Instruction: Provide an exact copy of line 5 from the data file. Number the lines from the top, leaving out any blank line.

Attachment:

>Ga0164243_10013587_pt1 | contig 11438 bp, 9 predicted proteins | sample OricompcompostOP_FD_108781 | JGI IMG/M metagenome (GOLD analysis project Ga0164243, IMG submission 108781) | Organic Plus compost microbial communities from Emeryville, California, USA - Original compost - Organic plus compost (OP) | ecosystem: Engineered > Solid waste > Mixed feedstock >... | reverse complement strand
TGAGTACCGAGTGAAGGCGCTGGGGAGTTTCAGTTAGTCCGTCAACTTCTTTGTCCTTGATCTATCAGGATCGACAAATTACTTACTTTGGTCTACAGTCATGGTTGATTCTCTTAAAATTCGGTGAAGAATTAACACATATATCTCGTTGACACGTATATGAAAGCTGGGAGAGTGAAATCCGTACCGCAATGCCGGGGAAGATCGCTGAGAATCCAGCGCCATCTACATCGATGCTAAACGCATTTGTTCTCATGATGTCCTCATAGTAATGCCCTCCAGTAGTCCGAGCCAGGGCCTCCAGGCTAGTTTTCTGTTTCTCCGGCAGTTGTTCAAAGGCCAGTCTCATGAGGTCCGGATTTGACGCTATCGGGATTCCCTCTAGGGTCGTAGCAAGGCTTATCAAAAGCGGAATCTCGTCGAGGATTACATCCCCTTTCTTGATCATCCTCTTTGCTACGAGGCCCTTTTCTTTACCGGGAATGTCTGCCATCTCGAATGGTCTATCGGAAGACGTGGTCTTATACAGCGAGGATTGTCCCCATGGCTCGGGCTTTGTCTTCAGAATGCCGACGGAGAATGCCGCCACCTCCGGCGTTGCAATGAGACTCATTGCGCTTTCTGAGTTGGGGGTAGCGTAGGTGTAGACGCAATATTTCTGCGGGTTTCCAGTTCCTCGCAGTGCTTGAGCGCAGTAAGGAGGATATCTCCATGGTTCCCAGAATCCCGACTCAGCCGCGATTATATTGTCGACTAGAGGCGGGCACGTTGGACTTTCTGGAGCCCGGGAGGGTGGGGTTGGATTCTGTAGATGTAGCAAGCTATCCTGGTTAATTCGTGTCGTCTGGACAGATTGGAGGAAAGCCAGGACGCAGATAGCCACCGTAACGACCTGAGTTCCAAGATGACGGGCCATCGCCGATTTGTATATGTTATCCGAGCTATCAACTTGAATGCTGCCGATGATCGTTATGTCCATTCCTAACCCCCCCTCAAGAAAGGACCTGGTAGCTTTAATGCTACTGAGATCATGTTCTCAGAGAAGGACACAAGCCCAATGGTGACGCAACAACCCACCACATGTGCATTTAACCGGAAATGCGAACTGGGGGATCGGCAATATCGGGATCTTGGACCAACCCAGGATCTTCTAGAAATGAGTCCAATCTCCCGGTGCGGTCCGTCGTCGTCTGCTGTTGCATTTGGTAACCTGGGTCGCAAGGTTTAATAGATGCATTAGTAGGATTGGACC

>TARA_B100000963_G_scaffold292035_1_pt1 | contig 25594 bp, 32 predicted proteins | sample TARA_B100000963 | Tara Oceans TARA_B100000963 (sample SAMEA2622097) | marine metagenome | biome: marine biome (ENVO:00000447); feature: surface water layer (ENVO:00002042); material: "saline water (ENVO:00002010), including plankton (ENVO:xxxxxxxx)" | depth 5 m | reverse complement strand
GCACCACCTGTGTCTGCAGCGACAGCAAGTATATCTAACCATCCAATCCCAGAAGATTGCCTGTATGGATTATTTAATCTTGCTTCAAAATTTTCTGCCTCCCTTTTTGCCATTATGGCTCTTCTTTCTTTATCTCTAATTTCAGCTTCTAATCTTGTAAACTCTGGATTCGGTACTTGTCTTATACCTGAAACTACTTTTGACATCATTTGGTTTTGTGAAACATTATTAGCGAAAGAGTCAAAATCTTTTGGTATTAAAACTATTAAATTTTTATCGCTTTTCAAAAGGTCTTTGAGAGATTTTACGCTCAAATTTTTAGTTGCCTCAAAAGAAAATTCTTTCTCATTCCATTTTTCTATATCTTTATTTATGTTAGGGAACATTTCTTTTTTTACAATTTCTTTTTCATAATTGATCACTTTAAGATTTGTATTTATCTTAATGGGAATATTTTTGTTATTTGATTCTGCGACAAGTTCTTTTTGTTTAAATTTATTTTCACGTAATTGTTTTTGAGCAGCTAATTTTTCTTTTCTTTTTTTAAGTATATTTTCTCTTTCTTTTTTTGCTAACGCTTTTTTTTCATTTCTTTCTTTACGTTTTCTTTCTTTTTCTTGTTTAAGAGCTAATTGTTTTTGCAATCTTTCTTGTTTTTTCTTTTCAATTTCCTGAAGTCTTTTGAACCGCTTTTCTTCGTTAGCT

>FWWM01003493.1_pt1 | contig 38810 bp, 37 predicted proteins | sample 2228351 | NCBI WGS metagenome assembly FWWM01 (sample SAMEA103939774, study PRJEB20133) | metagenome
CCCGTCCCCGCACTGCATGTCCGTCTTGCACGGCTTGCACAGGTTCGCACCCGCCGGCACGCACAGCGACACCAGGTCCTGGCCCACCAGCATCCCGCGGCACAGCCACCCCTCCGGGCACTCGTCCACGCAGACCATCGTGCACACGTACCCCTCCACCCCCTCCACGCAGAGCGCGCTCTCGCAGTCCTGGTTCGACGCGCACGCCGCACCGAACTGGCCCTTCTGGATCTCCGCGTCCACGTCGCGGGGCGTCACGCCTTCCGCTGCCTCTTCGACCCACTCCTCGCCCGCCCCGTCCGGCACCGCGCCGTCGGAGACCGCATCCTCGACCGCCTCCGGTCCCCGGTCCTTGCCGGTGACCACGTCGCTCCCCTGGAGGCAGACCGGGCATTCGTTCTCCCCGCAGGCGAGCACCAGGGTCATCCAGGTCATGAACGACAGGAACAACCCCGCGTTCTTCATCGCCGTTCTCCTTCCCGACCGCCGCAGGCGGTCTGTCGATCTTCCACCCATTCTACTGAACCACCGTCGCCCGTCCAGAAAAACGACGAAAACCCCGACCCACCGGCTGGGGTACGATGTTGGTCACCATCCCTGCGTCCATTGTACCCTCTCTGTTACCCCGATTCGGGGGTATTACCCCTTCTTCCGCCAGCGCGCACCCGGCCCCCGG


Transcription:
>FWWM01003493.1_pt1 | contig 38810 bp, 37 predicted proteins | sample 2228351 | NCBI WGS metagenome assembly FWWM01 (sample SAMEA103939774, study PRJEB20133) | metagenome